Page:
We, particularly Indians, work so hard to sound like British people (now Americans, of course) when it comes to speaking in English. Is it needed? If you look around, people from every country have their own accents. No one seems to fret so much as Indians do about their English. Nothing wrong in wanting to use a language well. But the unfortunate thing is, we end up thinking too much about being indistinguishable from the originators of English in terms of accents.

We should remember that the only way of enriching a language is by using it in ways other than how their originators did. The only inviolable rule of using a language is that it should communicate what you wish in the way you wish. Everything else is a dispensable trait. Various accents, particularly in India, makes language usage really interesting. Should we emphasise too much on making them all sound similar?

Acknowledgement: Thanks to Dr. Valli Rao for providing the above thought.

Tuesday, November 08, 2011

Thought Processes behind Ethical Decisions

What do we think when faced with an ethical problem? What goes on in our heads in those excruciating split-seconds?

To help you in following the discussion below, try and imagine what would go through your head when faced with a situation like the one below to make a decision. 
  • The traffic light is red. But there's no one looking (not even cameras). Should you jump the signal?
I tried to conduct the above thought experiment over several sessions of thinking. Follows a list of traces of thoughts that I could detect in my mind. Of course, the experiment was conducted with an attempt to be objective. So, I have tried to keep my own personal dispositions out of the way.

Reward and Punishment
Do that for doing which there is a reward, or  for not doing which there is a punishment.

The above is an obscenely simple, and potentially the most profound of all mechanisms of practicing ethics. Why it is simple is because it works on grown ups, kids and even animals. Why it is profound is because it is parameterised with how one interprets the notions of reward and punishment. A reward may mean something as simple as a kiss from parents for which a child decides to eat his food quietly. Or it could mean a national independence that a freedom fighter lays down his life for.

Except in the most direct ethical problems of day to day life, this mechanism fails to provide a good and timely solution. In most cases but the most trivial ones, it will result in very narrow-minded behaviour if used in a time-budgeted manner. And if we try to use it in very fundamental manner, we mayn't reach a conclusion in time.
Religious Approach
Follow the scriptures.

There are people who do well in ethical sense by sticking to what's considered correct as per their religious belief. Don't cheat. Don't lie. Don't kill. Don't be greedy. Most of it is all there in any religious text and following one is a sure bet that you will by and large be ethical.

Difficulties arise in the implied aspects of religion. So, some people think women should cover up. Others think freedom to dress at will is a part of the notion of freedom. Some people say eating meat is violent. Some say eating some specific types of meat is OK, while eating others is bad. There are too many religions around and there are disagreements. One notion is that all religions are fundamentally in agreement. But the level of abstraction where the agreement is complete doesn't lead to anything actionable. Refinements and interpretations are essential to turn religious thoughts into actionable ones. And that's where disagreements creep in.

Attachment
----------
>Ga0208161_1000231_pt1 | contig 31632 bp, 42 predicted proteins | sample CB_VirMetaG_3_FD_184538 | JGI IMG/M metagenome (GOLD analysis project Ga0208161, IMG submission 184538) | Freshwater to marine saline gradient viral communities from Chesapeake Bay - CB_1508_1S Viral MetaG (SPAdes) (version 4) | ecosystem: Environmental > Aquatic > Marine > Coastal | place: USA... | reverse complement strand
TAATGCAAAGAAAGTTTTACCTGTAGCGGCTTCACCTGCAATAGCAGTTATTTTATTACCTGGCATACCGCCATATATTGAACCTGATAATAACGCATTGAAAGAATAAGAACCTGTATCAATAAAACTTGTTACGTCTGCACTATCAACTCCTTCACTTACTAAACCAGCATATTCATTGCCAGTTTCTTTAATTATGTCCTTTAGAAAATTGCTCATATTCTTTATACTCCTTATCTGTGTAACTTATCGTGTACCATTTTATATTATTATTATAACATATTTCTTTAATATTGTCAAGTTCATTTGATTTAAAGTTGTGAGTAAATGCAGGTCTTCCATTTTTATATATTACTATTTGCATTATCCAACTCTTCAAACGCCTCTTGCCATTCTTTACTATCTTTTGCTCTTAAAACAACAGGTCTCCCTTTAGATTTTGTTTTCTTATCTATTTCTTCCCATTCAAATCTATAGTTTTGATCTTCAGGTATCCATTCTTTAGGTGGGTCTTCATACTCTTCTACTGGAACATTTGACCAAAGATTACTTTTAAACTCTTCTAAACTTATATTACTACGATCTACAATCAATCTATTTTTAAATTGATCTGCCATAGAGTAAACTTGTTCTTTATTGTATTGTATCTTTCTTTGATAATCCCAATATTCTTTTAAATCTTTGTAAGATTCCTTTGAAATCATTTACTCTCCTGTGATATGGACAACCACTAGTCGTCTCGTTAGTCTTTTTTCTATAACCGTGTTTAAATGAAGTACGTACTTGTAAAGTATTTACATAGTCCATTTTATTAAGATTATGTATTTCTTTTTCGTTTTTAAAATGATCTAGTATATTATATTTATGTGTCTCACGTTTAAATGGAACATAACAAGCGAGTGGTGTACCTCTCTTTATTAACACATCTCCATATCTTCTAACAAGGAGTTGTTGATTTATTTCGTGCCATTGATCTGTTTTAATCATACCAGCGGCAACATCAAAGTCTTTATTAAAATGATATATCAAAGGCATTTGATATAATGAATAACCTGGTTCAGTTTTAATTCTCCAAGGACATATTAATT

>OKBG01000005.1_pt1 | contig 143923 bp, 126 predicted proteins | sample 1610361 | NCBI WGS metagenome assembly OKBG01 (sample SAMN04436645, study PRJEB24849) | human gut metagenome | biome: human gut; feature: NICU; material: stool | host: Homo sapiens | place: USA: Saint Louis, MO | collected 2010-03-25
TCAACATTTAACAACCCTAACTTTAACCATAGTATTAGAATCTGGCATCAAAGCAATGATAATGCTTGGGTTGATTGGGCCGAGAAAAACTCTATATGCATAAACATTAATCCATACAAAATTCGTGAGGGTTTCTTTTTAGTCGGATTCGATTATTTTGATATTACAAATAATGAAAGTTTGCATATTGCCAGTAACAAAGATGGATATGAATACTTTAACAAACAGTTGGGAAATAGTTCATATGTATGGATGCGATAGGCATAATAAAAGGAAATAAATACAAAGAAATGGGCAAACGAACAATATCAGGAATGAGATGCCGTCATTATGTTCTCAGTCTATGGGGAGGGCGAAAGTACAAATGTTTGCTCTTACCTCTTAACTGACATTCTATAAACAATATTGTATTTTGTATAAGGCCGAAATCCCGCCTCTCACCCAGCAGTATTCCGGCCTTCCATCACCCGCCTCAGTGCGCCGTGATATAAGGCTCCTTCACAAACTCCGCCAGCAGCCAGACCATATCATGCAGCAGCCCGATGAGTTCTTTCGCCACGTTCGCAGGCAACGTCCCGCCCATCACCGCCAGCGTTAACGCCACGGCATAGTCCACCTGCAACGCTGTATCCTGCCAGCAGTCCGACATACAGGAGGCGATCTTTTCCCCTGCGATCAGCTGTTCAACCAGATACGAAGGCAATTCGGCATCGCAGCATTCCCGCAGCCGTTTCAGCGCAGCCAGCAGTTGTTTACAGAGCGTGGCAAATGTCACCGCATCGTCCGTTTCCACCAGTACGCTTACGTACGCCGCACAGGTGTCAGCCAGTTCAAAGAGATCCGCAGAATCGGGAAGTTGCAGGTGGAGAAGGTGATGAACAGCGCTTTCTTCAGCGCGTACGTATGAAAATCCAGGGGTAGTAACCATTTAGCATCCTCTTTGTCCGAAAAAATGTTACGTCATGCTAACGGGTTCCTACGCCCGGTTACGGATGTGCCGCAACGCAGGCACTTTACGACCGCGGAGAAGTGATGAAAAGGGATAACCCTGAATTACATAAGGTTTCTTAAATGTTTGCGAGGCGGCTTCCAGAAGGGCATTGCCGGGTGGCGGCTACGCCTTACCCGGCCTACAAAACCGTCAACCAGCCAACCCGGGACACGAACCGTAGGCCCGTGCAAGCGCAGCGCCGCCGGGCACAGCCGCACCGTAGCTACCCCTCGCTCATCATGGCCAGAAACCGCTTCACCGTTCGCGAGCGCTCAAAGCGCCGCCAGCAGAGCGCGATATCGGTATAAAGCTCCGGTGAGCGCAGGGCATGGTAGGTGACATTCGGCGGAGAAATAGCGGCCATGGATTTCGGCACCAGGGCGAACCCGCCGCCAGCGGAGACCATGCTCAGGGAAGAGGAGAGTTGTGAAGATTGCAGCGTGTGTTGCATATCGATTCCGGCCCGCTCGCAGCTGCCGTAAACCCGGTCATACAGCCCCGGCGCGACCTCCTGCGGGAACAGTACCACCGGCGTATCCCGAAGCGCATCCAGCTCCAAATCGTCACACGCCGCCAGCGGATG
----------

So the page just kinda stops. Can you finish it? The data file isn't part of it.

Spiritual Approach
Follow your heart.
There are many cases where we are well-aware of what's going on in our mind. We may be able to sugar-coat our greed as something really good. But, the heart is most often ruthlessly clear about such acts of deceit.

However, an act done with an honest sense of good could be disastrous. Even if we discount the direct ethical connection between an act and its consequence, we can't leave out the disagreements that may arise. And then comes the question of how strongly should one stand on one's opinion. For example, Gandhiji was known to be pretty rigid about what he thought to be right. People like Hitler must also have been pretty convinced that they were right in tried to wipe out a complete race. There are so many schizophrenics around. Spiritual approach doesn't help in telling one from others.

Civic Approach
Grant full loyalty to a social structure, movement, or concept and do what you think benefits it.

We can view ourselves as tiny little components of something larger than ourselves. You may call it the country, the world, the society or whatever. It's a human creation, and we all have teamed up to create it. This requires order and cooperation and we owe it in our conduct. Obey rules. Respect other fellows' requirements. You look at it this way, and it becomes rather simple to decide as to what should be done.

Whom to be loyal to? The faith here is that we are components of something which is inherently good. And here lies the tricky part. Let me illustrate this with an example. We find ourselves in membership of composite structures which more often than not conflict with one another. For example, trivially, we are members of our own self. Then family. Friend circle. Organisation. State. Country. Caste. Religion. Human race etc. It's hard to define at which level of this compositional hierarchy should we define our absolute allegiance based on which we drive our ethical decisions. For example, you may be working for a mining company which is taking away precious minerals from your country dealing it a profound long term damage. So, should you not act against your company in the interest of your country? Perhaps. Unless, your country is a hostile one which will eventually use all its mineral reserves to manufacture or purchase weapons of mass destruction.